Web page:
STEM outreach events often include a combination of presentation style and hands-on activities, and perhaps a chance to look into a working lab, if the event includes a site visit to Georgia Tech’s campus.
Sophomore level students from the Gwinnett School of Mathematics, Science, and Technology (GSMST) got the rare chance to “gown up” and enter the research cleanrooms at the Marcus Nanotechnology Building, home of the Institute for Electronics and Nanotechnology at Georgia Tech. This “gowns-on” approach to outreach was planned by Professors Asif Khan and Azadeh Ansari, both of the School of Electrical and Computer Engineering (ECE), and Ms. Nicole D’Antonio, Partnership & Internship Coordinator at GSMST.
Prof. Khan gave the welcome note and explained that the brains of our electronic gadgets, the chips, are made in the clean room by showcasing a 300 mm silicon wafer and a video on how sand is transformed into silicon chips.
When asked about their favorite part of the site visit there was a definite theme:
- “…putting on the clean room suits and touching the pure gold…”
- “The best part was going into the clean room looking like I was about to go to space. I had never thought about how clean an environment needs to be so that the chips that go into our phones and computers can be properly processed.”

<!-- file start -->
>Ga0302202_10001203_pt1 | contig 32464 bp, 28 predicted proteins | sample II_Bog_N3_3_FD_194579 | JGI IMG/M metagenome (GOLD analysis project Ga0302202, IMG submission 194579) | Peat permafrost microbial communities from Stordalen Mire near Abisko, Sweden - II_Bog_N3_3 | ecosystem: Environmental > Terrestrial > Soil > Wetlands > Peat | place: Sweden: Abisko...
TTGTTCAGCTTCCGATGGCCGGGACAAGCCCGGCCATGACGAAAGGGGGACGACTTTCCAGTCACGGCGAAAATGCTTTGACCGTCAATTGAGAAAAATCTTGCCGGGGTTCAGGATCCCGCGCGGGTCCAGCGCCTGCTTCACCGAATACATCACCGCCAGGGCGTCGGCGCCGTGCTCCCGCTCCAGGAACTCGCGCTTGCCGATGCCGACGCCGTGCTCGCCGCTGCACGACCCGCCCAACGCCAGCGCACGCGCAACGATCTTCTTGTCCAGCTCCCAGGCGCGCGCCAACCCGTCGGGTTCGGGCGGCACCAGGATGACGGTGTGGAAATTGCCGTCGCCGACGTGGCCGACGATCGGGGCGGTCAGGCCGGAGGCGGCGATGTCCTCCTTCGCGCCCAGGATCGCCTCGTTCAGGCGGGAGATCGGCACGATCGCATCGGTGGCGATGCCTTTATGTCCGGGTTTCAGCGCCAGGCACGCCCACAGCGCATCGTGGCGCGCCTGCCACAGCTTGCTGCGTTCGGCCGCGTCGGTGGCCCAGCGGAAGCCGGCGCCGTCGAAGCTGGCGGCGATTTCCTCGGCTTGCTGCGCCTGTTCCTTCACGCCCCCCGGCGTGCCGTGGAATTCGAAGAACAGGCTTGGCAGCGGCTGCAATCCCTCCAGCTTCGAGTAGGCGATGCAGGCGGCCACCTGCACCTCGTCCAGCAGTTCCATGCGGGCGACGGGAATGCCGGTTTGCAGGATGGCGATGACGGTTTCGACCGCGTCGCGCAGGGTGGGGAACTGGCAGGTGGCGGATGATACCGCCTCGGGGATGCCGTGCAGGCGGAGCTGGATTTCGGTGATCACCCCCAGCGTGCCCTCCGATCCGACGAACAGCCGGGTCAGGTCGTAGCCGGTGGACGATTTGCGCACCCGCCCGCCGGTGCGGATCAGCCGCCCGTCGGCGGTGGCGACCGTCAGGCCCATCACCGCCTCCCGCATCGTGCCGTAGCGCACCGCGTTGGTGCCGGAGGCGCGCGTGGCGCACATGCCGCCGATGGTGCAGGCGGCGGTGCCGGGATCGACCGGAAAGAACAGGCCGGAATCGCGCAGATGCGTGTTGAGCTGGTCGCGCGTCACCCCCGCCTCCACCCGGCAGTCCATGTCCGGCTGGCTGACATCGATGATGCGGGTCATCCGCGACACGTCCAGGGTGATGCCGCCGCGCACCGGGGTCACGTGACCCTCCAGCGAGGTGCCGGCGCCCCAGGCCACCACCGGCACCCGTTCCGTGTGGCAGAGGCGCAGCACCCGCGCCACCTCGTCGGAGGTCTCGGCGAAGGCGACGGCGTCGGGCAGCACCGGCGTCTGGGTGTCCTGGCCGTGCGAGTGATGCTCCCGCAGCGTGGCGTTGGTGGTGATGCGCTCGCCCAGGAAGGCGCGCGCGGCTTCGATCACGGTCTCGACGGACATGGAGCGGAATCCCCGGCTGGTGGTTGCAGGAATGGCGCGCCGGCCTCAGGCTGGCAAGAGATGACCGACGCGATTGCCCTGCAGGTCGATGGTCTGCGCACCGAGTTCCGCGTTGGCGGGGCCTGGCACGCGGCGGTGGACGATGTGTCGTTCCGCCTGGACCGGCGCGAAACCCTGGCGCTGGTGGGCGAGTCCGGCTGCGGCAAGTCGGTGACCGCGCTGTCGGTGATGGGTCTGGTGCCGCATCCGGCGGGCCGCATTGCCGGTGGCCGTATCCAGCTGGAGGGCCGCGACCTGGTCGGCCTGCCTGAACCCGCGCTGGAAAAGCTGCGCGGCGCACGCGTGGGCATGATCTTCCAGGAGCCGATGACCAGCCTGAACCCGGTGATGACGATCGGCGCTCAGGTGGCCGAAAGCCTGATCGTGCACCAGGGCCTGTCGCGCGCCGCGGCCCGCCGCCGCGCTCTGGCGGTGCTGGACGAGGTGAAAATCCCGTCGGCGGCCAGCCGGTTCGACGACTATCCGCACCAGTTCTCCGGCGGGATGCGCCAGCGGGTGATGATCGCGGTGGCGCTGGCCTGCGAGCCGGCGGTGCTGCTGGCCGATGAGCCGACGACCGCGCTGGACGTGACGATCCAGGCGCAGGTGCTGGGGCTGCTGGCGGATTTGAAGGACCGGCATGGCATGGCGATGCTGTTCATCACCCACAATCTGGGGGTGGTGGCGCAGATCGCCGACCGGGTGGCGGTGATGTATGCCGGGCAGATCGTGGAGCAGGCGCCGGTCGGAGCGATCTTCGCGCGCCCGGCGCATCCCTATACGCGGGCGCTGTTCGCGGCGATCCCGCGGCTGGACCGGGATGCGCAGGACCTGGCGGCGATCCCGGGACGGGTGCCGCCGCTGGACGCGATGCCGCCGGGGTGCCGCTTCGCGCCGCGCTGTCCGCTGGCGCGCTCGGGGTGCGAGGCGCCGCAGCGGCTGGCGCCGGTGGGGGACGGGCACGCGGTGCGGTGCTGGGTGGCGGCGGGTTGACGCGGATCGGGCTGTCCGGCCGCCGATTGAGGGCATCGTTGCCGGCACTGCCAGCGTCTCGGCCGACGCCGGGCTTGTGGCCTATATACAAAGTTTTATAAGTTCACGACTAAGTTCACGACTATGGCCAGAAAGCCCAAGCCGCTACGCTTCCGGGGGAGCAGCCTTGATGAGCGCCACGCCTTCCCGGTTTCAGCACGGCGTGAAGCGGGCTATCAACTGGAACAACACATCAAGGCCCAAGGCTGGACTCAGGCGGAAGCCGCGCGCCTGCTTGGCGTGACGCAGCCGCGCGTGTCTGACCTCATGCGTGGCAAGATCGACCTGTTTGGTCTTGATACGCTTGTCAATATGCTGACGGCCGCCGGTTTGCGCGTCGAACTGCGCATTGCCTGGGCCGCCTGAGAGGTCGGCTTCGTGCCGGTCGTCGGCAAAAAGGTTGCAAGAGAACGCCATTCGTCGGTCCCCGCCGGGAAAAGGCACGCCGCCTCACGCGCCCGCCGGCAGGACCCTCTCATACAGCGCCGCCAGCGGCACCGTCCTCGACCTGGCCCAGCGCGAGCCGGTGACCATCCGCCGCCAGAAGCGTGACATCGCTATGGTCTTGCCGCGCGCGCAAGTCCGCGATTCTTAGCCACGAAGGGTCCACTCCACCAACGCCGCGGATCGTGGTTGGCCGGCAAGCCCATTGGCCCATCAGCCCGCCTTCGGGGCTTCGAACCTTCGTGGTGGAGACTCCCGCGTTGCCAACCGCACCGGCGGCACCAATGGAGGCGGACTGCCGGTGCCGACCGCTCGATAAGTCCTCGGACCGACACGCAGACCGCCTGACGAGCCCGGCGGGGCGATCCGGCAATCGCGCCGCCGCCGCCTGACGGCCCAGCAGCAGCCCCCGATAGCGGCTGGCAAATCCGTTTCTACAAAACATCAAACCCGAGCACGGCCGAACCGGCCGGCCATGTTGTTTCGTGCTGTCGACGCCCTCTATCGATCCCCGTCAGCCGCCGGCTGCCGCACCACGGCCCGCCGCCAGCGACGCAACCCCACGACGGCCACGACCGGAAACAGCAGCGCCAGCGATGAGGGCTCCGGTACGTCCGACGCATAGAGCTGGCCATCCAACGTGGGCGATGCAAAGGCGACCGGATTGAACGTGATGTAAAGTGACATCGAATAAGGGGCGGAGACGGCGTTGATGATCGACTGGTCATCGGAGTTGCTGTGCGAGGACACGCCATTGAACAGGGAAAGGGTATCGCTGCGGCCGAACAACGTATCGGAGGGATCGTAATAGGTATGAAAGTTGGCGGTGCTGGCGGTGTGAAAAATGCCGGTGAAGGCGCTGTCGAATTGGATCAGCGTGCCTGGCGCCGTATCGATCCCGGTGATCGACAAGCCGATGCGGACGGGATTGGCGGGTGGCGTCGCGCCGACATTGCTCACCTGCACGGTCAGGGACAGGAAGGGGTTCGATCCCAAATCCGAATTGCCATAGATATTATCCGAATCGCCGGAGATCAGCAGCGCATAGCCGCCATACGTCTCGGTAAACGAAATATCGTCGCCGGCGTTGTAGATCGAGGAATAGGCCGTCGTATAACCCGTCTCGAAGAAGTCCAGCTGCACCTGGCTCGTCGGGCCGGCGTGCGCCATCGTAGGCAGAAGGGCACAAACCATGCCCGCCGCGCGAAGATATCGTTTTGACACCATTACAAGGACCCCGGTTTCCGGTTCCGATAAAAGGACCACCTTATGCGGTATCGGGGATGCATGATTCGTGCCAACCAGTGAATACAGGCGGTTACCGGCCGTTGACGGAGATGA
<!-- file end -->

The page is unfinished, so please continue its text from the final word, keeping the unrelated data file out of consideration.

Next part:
- “The best part of the visit was actually preparing to enter the clean room. I would have never guessed a person would have to wear a lot of protective gear to prevent the releasing of particles in the air.”
- “I personally loved this trip because this experience helps me see my possible future major, and even school!”
Georgia Tech is proud to be the primary location of the Southeastern Nanotechnology Infrastructure Corridor (SENIC), one of the sites in the National Science Foundation’s (NSF) National Nanotechnology Coordinated Infrastructure (NNCI), as well as the home of the NNCI Coordinating Office.